Panel seals. Another kind of sealing occurs when the connector mounts in a panel and the designer simply wants to prevent the passage of dust or fluids between the two compartments separated by the panel. For example, wires from a dashboard pass through a bulkhead to the engine compartment. CPCs fitted with a square flange, resilient gasket, and mounting screws hold these connectors tight against the bulkhead. Maintenance people can spray down the engine compartment without water getting through the bulkhead into the cab. In refrigerated appliances, such as panel seal may be necessary to keep the polyurethane foam insulation from seeping into the refrigerator or freezer compartment during manufacture.

In many cases, to meet the requirements of a particular application, the connector manufacturer can retrofit panel seals. Or the manufacturer may provide an optional version of the connector (simply by adding a flange to the periphery) pre-configured to provide a panel seal, usually neoprene rubber.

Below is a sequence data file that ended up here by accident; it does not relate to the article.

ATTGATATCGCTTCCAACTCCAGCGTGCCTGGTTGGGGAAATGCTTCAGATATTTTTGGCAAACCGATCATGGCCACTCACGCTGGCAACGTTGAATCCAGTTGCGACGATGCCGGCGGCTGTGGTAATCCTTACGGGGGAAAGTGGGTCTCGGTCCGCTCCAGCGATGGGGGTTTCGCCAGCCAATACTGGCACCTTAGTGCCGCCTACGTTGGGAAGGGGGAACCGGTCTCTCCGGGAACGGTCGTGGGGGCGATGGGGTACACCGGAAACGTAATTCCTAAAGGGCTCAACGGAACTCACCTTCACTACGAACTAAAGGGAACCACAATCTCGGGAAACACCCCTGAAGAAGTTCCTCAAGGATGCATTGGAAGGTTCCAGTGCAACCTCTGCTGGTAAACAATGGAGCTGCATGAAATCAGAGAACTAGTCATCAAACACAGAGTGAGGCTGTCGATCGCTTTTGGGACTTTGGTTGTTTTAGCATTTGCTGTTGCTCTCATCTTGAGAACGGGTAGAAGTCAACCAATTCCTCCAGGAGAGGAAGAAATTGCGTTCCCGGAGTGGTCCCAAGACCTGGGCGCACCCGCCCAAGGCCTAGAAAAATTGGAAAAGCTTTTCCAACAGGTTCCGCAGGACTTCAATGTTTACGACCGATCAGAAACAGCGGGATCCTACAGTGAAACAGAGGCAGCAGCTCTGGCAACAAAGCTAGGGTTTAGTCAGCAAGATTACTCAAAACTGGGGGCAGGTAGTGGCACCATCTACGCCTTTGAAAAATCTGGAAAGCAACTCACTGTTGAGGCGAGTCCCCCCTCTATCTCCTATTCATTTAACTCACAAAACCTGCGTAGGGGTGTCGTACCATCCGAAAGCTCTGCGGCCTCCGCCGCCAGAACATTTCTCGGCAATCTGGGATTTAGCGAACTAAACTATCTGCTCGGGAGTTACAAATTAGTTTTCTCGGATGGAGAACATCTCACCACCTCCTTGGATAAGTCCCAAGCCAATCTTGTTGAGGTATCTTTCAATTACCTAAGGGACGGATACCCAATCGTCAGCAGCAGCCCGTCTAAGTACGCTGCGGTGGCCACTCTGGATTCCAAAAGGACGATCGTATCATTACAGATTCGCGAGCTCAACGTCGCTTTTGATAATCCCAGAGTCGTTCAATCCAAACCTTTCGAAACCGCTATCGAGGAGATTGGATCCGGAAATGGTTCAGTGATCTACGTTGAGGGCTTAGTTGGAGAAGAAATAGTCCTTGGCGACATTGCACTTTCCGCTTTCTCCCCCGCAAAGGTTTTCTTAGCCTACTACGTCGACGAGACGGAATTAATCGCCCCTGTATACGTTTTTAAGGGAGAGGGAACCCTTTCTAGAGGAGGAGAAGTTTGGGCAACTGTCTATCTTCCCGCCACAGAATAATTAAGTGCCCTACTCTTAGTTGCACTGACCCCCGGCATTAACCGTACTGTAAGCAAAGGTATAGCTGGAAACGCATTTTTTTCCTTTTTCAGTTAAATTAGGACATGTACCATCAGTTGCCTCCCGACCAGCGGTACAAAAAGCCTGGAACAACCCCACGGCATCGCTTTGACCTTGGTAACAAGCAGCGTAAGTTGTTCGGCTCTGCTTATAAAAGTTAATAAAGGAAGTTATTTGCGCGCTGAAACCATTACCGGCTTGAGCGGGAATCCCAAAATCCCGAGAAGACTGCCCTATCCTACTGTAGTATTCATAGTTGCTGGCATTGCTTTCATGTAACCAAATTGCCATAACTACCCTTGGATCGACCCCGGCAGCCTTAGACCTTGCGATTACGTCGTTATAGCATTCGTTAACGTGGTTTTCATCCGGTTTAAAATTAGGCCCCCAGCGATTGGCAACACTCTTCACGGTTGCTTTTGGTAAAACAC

To summarize, the International Electrotechnical Commission (IEC) sets standards for defining degrees of electrical connector seals. By studying the application, the design engineer can determine the IEC standard and choose an appropriate connector. In general, high sealing standards will raise connector costs and require more care during assembly. Responding to concerns over sealing CPCs, Tyco Electronics initiated a development program to re-engineer these connectors to incorporate the noted factory designed and installed seals.


Laser maps terrorist damage

Laser maps terrorist damage